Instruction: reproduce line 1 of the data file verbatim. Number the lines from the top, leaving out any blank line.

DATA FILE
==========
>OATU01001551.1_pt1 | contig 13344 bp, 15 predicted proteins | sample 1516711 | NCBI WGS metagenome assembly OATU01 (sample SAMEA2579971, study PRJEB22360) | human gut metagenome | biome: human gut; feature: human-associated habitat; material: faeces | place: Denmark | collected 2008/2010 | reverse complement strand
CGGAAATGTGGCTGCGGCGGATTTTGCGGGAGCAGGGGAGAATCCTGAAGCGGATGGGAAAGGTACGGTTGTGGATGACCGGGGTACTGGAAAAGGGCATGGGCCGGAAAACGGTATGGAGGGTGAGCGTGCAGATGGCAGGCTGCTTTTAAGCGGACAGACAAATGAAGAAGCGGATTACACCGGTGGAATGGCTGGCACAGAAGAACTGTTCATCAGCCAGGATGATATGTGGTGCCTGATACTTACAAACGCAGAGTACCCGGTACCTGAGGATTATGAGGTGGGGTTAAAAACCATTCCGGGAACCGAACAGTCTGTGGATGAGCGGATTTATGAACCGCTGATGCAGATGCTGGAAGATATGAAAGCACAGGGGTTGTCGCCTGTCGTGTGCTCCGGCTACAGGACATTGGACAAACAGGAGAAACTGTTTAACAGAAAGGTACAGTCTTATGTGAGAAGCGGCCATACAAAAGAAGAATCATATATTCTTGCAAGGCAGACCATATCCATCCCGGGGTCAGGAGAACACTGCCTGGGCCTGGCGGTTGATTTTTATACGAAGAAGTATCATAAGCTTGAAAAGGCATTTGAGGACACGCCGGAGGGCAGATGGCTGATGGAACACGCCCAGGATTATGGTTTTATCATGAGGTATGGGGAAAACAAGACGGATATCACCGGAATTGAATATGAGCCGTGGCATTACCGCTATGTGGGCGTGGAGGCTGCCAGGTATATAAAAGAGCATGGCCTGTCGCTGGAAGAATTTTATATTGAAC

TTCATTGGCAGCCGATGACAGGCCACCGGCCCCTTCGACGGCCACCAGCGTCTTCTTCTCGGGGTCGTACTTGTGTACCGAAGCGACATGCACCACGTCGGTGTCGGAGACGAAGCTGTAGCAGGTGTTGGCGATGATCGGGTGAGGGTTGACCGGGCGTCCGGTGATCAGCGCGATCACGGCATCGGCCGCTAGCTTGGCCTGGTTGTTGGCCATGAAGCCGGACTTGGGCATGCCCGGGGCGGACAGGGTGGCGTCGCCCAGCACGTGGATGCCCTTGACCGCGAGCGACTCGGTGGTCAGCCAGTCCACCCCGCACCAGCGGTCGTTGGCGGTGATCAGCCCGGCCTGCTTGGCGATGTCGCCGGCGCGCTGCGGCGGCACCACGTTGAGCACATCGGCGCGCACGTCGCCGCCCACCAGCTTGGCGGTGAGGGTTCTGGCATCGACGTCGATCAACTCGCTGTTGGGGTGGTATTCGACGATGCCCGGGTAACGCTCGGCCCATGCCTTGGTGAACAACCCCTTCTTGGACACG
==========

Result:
>OATU01001551.1_pt1 | contig 13344 bp, 15 predicted proteins | sample 1516711 | NCBI WGS metagenome assembly OATU01 (sample SAMEA2579971, study PRJEB22360) | human gut metagenome | biome: human gut; feature: human-associated habitat; material: faeces | place: Denmark | collected 2008/2010 | reverse complement strand